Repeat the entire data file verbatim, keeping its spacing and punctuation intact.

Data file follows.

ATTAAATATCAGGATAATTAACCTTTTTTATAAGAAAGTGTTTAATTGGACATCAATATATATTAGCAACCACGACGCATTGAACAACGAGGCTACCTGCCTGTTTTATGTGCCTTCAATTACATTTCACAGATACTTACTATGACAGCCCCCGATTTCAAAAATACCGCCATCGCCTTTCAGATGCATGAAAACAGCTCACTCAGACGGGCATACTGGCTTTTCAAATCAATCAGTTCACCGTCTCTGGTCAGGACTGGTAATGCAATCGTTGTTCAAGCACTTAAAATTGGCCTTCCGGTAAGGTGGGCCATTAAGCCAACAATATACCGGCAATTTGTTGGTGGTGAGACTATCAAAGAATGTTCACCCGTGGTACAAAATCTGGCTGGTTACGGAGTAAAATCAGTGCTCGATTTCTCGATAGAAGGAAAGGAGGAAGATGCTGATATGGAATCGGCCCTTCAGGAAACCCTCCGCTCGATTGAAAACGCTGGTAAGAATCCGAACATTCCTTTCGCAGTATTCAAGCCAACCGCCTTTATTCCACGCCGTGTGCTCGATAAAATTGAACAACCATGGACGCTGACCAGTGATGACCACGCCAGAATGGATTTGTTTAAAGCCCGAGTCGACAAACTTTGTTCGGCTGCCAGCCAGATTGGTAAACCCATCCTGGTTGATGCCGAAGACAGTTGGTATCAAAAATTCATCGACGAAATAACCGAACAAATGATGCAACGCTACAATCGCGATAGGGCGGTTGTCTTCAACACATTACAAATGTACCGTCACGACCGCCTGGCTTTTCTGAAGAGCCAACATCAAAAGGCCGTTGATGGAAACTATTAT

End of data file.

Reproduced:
ATTAAATATCAGGATAATTAACCTTTTTTATAAGAAAGTGTTTAATTGGACATCAATATATATTAGCAACCACGACGCATTGAACAACGAGGCTACCTGCCTGTTTTATGTGCCTTCAATTACATTTCACAGATACTTACTATGACAGCCCCCGATTTCAAAAATACCGCCATCGCCTTTCAGATGCATGAAAACAGCTCACTCAGACGGGCATACTGGCTTTTCAAATCAATCAGTTCACCGTCTCTGGTCAGGACTGGTAATGCAATCGTTGTTCAAGCACTTAAAATTGGCCTTCCGGTAAGGTGGGCCATTAAGCCAACAATATACCGGCAATTTGTTGGTGGTGAGACTATCAAAGAATGTTCACCCGTGGTACAAAATCTGGCTGGTTACGGAGTAAAATCAGTGCTCGATTTCTCGATAGAAGGAAAGGAGGAAGATGCTGATATGGAATCGGCCCTTCAGGAAACCCTCCGCTCGATTGAAAACGCTGGTAAGAATCCGAACATTCCTTTCGCAGTATTCAAGCCAACCGCCTTTATTCCACGCCGTGTGCTCGATAAAATTGAACAACCATGGACGCTGACCAGTGATGACCACGCCAGAATGGATTTGTTTAAAGCCCGAGTCGACAAACTTTGTTCGGCTGCCAGCCAGATTGGTAAACCCATCCTGGTTGATGCCGAAGACAGTTGGTATCAAAAATTCATCGACGAAATAACCGAACAAATGATGCAACGCTACAATCGCGATAGGGCGGTTGTCTTCAACACATTACAAATGTACCGTCACGACCGCCTGGCTTTTCTGAAGAGCCAACATCAAAAGGCCGTTGATGGAAACTATTAT